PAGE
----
Australian track team faces uphill struggle to Beijing

Poor showing at world's bodes ill for Olympics

There was no Anna Meares to deliver a much-needed gold but Australia were given a slight lift when Leigh Howard and Belinda Goss boosted their sagging medals haul here Sunday.

Meares, who was absent from the world track championships as she recovers from injuries sustained in a crash last January, joined Katherine Bates in winning gold on the final day in Mallorca last year to hoist Australia up the medals table.

After 18 events were completed here Sunday, Australia departed the home of British track cycling without a single gold - and drawing up drastic plans to try and narrow the gap which now yawns between them and their big rivals.

Great Britain set down the big markers in Mallorca last year with seven golds from 17 events, and finished their hosting of the championships here with a stunning 11 in total and nine gold - seven in Olympic events.

Australia, who dominated the Athens velodrome in 2004 with nine medals and five gold, but left with one silver and three bronze.

While the men's endurance team can look forward to Beijing, after winning bronze here with three of the riders that won the Olympic title in Athens, Australian's speed men are trailing in the wake of Scotland's Chris Hoy, Dutchman Theo Bos and a strong French contingent.

"It's going to be tough in the sprint area, no question, as we've seen some great results from the French, from the Brits, and they're really leading the standard at the moment so we're just hoping that we can lift the percentage to be in medals contention," said Australia's Performance Director Shane Bannan.

Hoy is taking nothing for granted and knows anything can happen in the Beijing velodrome.

But he insists the Brits have yet to reach their potential, and could spring a few technical surprises on their Olympic rivals.

"It's a huge mistake to underestimate your opponents. If you think they're just going to crawl away under a bush and quiver till Beijing then you're mistaken," he said after successfully defending his keirin crown.

"They'll be going away now, licking their wounds and coming back with even more determination."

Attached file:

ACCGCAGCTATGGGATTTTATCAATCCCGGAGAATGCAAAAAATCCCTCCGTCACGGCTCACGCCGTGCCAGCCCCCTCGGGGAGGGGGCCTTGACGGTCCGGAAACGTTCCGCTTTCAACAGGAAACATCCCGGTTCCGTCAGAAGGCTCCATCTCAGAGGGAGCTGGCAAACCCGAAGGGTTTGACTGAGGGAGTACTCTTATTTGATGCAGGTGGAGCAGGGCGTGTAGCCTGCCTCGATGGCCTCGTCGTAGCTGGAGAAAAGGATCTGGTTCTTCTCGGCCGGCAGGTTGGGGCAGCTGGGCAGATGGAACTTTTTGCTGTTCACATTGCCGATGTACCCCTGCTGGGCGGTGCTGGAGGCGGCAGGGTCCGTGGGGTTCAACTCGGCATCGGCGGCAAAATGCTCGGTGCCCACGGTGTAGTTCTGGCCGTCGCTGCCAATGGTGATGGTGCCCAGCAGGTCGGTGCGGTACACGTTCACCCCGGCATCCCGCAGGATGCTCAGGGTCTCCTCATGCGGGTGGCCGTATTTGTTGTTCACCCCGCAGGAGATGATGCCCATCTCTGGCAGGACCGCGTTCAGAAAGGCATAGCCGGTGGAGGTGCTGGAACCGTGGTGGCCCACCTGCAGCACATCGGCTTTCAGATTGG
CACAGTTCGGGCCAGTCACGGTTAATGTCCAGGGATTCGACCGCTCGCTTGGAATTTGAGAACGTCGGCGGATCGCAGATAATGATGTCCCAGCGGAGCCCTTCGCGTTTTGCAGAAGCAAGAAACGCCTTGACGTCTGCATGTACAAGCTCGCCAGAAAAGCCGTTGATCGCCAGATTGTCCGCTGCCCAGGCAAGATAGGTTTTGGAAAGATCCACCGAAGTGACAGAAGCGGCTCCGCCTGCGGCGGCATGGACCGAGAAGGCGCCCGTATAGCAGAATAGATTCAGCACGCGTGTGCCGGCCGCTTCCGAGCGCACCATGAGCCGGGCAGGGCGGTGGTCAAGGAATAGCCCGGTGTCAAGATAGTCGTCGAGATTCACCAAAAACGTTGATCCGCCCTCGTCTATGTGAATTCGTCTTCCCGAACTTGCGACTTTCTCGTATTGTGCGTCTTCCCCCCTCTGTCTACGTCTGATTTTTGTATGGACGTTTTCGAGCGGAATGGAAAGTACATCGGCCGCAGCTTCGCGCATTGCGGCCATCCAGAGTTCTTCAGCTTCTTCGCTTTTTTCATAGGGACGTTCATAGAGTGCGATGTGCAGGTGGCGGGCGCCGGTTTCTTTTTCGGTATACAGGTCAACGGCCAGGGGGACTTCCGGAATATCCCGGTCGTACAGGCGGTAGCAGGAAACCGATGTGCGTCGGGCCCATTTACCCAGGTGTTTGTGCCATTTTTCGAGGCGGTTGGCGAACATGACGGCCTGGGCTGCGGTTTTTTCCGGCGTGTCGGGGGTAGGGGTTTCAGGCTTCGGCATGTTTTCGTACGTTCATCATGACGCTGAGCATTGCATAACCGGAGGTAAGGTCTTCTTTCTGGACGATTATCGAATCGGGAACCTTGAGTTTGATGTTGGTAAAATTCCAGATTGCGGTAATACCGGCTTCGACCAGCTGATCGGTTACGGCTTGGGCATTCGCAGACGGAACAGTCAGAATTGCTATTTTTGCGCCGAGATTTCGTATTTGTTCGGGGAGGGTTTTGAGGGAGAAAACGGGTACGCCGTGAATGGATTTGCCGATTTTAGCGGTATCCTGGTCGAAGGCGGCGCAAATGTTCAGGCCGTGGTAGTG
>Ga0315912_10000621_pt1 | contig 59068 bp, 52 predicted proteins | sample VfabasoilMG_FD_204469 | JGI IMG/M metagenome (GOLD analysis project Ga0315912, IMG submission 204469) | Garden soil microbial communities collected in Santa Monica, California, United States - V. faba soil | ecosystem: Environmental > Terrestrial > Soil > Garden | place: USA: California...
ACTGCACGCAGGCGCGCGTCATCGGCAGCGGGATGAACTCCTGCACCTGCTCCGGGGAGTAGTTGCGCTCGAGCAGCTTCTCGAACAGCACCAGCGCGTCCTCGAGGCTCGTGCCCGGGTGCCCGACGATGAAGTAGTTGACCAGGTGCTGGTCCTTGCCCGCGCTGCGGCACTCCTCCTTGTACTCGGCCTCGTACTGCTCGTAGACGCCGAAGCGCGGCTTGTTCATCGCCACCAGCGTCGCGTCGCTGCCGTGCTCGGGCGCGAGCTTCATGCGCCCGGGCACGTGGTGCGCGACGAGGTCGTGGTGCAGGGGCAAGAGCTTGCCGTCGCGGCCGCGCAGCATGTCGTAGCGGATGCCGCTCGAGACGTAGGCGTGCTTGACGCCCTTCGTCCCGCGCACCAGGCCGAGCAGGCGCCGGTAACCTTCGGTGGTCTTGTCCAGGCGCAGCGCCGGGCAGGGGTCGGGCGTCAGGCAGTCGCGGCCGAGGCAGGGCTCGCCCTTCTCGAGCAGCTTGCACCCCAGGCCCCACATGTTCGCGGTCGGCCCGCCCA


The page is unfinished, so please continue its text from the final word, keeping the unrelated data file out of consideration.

Hoy, 32, also won a sprint competition in which Olympic sprint and keirin champion Ryan Bayley's mediocre season so far was exposed to the full.

The Scot, who has been getting valuable tactical advice in the sprint from former world champion Jan van Eijden, added: "I still don't believe we're at our best. There's area to improve on for all of us.

"There's little tweaks here and there, new equipment we're bringing in, little things that can make the difference. We've been deliberately holding it back until after the world championships."

Australia, due to a lack of having the right riders at the right time this season, have not qualified a team for the Madison, in which Graeme Brown and Stuart O'Grady are the Olympic champions.

Brad McGee will however look to challenge Bradley Wiggins' pursuit dominance, and hopes he can play a part in an Olympic final in the team event - which Britain look sure to feature in having defended their title here and beat the Aussies' old world record of 3min 56.610 in 3:56.322.

Kate Mactier is the women's medal hope in individual pursuit, having claimed a third bronze here this week, while Meares will bid to give Britain's Victoria Pendleton a run for her money in the women's sprint.

Bannan admitted that last year's world championships had given them a wake-up call.

But he knows the team have serious work to do in the coming months if they are to punch above their weight in Beijing.

"There have been flashes of brilliance but there's also been areas that we really need to improve on so the objective is for the coaches and riders to have some good discussion about those areas," said Bannan.

"I think in most areas we're a little bit down on where we feel we should be, but not that far down that we can't do anything about it," he said. "That's what we'll be working pretty hard towards."

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